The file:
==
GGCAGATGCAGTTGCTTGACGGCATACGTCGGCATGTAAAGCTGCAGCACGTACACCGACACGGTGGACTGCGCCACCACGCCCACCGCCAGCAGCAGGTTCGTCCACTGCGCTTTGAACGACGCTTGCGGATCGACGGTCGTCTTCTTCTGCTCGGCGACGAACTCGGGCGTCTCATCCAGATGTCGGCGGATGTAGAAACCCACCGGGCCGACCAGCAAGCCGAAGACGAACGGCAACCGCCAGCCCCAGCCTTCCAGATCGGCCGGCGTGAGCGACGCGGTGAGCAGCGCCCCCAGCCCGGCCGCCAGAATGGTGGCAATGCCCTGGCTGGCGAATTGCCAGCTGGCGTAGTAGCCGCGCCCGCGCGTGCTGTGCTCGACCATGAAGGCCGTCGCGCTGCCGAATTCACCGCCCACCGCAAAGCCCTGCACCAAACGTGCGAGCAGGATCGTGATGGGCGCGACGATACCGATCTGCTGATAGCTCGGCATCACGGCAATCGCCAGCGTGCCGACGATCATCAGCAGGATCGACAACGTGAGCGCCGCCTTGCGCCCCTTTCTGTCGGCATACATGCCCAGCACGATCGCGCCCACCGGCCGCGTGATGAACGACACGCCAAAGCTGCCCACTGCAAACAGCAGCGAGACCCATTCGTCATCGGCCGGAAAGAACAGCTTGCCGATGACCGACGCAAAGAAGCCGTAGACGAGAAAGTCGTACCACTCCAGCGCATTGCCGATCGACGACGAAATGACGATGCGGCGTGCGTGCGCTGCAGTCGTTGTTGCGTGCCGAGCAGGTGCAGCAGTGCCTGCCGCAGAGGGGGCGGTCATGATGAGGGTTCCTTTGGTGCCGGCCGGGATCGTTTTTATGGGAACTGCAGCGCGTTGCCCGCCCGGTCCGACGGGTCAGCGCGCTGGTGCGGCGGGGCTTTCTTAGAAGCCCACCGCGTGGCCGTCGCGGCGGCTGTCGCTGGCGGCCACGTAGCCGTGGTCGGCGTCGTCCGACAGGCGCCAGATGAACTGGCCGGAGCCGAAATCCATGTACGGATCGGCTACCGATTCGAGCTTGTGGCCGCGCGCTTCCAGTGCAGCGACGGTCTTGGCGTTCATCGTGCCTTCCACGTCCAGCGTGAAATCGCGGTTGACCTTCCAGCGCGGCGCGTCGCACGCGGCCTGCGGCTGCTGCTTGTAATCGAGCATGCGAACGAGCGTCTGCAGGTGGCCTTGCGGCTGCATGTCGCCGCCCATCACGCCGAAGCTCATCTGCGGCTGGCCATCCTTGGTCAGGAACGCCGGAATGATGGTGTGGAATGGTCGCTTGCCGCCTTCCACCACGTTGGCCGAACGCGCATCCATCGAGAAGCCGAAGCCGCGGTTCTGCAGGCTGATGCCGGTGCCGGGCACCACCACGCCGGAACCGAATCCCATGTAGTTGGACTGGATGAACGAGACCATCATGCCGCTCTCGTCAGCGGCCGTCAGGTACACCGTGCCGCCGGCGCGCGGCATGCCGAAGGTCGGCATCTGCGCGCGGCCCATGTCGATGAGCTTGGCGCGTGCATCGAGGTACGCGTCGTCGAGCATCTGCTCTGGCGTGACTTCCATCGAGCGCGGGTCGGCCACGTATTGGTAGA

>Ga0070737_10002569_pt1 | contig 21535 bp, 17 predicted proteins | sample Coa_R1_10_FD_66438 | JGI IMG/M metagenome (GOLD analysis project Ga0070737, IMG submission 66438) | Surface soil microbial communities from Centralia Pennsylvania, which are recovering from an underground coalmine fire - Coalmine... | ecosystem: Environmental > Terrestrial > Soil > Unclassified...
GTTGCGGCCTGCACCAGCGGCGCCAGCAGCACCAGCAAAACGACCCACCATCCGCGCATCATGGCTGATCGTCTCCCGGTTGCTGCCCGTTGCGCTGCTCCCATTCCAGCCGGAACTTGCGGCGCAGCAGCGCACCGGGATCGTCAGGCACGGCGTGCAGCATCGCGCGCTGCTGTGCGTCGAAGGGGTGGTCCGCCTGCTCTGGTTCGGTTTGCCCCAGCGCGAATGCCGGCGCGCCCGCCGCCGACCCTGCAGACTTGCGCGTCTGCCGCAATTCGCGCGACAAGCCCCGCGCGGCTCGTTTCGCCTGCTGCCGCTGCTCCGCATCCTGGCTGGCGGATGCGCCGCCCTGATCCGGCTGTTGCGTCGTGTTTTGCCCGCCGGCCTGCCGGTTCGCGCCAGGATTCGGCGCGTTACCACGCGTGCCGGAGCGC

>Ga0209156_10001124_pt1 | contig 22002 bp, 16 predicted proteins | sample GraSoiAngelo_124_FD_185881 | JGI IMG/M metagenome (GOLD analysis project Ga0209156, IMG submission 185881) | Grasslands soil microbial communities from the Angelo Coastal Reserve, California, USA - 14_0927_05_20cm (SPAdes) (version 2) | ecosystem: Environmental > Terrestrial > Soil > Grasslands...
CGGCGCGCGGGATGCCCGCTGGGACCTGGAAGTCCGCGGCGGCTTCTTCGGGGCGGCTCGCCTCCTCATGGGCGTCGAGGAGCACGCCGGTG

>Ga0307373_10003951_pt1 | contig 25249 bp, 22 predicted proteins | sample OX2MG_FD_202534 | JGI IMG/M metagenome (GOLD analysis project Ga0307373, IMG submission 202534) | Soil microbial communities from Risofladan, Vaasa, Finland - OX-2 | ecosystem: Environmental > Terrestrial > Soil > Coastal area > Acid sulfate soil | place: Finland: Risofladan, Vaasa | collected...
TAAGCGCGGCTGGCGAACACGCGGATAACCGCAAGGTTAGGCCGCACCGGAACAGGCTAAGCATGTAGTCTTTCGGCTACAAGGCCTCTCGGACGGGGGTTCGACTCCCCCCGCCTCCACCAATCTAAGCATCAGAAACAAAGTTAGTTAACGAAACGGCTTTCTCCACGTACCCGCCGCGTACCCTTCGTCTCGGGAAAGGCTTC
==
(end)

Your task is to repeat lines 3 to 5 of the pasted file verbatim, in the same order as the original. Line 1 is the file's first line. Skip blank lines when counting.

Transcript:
GTTGCGGCCTGCACCAGCGGCGCCAGCAGCACCAGCAAAACGACCCACCATCCGCGCATCATGGCTGATCGTCTCCCGGTTGCTGCCCGTTGCGCTGCTCCCATTCCAGCCGGAACTTGCGGCGCAGCAGCGCACCGGGATCGTCAGGCACGGCGTGCAGCATCGCGCGCTGCTGTGCGTCGAAGGGGTGGTCCGCCTGCTCTGGTTCGGTTTGCCCCAGCGCGAATGCCGGCGCGCCCGCCGCCGACCCTGCAGACTTGCGCGTCTGCCGCAATTCGCGCGACAAGCCCCGCGCGGCTCGTTTCGCCTGCTGCCGCTGCTCCGCATCCTGGCTGGCGGATGCGCCGCCCTGATCCGGCTGTTGCGTCGTGTTTTGCCCGCCGGCCTGCCGGTTCGCGCCAGGATTCGGCGCGTTACCACGCGTGCCGGAGCGC

>Ga0209156_10001124_pt1 | contig 22002 bp, 16 predicted proteins | sample GraSoiAngelo_124_FD_185881 | JGI IMG/M metagenome (GOLD analysis project Ga0209156, IMG submission 185881) | Grasslands soil microbial communities from the Angelo Coastal Reserve, California, USA - 14_0927_05_20cm (SPAdes) (version 2) | ecosystem: Environmental > Terrestrial > Soil > Grasslands...
CGGCGCGCGGGATGCCCGCTGGGACCTGGAAGTCCGCGGCGGCTTCTTCGGGGCGGCTCGCCTCCTCATGGGCGTCGAGGAGCACGCCGGTG